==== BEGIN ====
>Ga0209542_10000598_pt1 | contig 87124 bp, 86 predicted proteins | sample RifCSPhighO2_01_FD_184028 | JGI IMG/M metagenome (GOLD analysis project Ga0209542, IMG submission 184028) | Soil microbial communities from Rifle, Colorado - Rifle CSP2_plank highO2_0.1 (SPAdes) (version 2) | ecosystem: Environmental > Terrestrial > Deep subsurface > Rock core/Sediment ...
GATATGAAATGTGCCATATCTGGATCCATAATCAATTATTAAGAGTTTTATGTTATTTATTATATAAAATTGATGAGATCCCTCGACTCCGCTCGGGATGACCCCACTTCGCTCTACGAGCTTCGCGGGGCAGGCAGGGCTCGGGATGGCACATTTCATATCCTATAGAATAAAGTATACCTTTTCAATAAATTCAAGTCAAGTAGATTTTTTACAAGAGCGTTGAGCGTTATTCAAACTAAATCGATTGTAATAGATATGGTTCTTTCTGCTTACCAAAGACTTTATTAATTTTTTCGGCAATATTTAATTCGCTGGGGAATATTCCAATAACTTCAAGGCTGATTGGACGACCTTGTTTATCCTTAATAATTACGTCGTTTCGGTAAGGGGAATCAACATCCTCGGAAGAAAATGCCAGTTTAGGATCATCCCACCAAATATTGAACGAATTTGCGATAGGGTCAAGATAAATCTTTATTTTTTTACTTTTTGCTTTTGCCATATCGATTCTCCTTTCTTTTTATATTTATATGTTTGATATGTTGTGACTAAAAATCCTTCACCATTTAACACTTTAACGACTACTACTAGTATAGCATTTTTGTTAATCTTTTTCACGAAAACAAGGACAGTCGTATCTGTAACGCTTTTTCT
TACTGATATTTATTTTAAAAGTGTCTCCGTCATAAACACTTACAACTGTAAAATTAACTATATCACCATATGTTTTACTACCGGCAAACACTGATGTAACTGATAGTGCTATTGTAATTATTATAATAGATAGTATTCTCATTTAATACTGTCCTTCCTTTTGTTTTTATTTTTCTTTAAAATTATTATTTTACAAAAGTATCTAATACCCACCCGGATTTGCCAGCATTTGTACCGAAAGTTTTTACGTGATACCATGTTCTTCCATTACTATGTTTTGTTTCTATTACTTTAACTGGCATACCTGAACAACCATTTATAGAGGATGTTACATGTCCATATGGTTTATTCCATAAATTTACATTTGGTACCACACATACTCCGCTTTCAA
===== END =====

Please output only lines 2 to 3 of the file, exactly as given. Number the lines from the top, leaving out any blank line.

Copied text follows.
GATATGAAATGTGCCATATCTGGATCCATAATCAATTATTAAGAGTTTTATGTTATTTATTATATAAAATTGATGAGATCCCTCGACTCCGCTCGGGATGACCCCACTTCGCTCTACGAGCTTCGCGGGGCAGGCAGGGCTCGGGATGGCACATTTCATATCCTATAGAATAAAGTATACCTTTTCAATAAATTCAAGTCAAGTAGATTTTTTACAAGAGCGTTGAGCGTTATTCAAACTAAATCGATTGTAATAGATATGGTTCTTTCTGCTTACCAAAGACTTTATTAATTTTTTCGGCAATATTTAATTCGCTGGGGAATATTCCAATAACTTCAAGGCTGATTGGACGACCTTGTTTATCCTTAATAATTACGTCGTTTCGGTAAGGGGAATCAACATCCTCGGAAGAAAATGCCAGTTTAGGATCATCCCACCAAATATTGAACGAATTTGCGATAGGGTCAAGATAAATCTTTATTTTTTTACTTTTTGCTTTTGCCATATCGATTCTCCTTTCTTTTTATATTTATATGTTTGATATGTTGTGACTAAAAATCCTTCACCATTTAACACTTTAACGACTACTACTAGTATAGCATTTTTGTTAATCTTTTTCACGAAAACAAGGACAGTCGTATCTGTAACGCTTTTTCT
TACTGATATTTATTTTAAAAGTGTCTCCGTCATAAACACTTACAACTGTAAAATTAACTATATCACCATATGTTTTACTACCGGCAAACACTGATGTAACTGATAGTGCTATTGTAATTATTATAATAGATAGTATTCTCATTTAATACTGTCCTTCCTTTTGTTTTTATTTTTCTTTAAAATTATTATTTTACAAAAGTATCTAATACCCACCCGGATTTGCCAGCATTTGTACCGAAAGTTTTTACGTGATACCATGTTCTTCCATTACTATGTTTTGTTTCTATTACTTTAACTGGCATACCTGAACAACCATTTATAGAGGATGTTACATGTCCATATGGTTTATTCCATAAATTTACATTTGGTACCACACATACTCCGCTTTCAA